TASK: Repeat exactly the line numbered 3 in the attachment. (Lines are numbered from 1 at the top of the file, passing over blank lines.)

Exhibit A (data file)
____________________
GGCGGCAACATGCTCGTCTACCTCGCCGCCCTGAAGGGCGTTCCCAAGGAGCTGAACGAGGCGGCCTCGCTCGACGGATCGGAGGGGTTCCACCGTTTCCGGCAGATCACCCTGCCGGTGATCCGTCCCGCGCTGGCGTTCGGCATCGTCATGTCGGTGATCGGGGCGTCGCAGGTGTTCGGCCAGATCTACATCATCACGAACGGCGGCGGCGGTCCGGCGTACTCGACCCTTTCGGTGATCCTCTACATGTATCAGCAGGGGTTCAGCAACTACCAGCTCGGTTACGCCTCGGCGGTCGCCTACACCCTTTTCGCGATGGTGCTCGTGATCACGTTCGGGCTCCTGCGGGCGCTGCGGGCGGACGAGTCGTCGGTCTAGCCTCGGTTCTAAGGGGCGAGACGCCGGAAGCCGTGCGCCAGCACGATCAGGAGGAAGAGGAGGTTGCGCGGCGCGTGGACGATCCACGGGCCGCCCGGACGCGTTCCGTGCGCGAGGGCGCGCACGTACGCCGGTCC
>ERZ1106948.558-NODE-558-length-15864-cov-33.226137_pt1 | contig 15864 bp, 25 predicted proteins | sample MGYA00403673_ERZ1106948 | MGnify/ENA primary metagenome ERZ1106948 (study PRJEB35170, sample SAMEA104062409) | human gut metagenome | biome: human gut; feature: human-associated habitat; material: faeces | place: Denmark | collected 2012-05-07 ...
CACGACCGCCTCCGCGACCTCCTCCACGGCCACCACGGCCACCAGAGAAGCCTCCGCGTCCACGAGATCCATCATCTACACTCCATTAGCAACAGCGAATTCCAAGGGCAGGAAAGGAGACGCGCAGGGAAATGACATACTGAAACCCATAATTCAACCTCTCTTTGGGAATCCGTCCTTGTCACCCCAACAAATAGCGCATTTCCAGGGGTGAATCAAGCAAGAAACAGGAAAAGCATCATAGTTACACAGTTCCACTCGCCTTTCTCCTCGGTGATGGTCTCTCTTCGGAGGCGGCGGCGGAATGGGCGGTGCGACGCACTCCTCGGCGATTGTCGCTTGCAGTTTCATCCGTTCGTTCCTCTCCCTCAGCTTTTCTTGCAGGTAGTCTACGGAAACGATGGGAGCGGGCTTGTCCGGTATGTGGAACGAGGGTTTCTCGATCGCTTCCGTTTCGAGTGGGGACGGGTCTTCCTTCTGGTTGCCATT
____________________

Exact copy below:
CACGACCGCCTCCGCGACCTCCTCCACGGCCACCACGGCCACCAGAGAAGCCTCCGCGTCCACGAGATCCATCATCTACACTCCATTAGCAACAGCGAATTCCAAGGGCAGGAAAGGAGACGCGCAGGGAAATGACATACTGAAACCCATAATTCAACCTCTCTTTGGGAATCCGTCCTTGTCACCCCAACAAATAGCGCATTTCCAGGGGTGAATCAAGCAAGAAACAGGAAAAGCATCATAGTTACACAGTTCCACTCGCCTTTCTCCTCGGTGATGGTCTCTCTTCGGAGGCGGCGGCGGAATGGGCGGTGCGACGCACTCCTCGGCGATTGTCGCTTGCAGTTTCATCCGTTCGTTCCTCTCCCTCAGCTTTTCTTGCAGGTAGTCTACGGAAACGATGGGAGCGGGCTTGTCCGGTATGTGGAACGAGGGTTTCTCGATCGCTTCCGTTTCGAGTGGGGACGGGTCTTCCTTCTGGTTGCCATT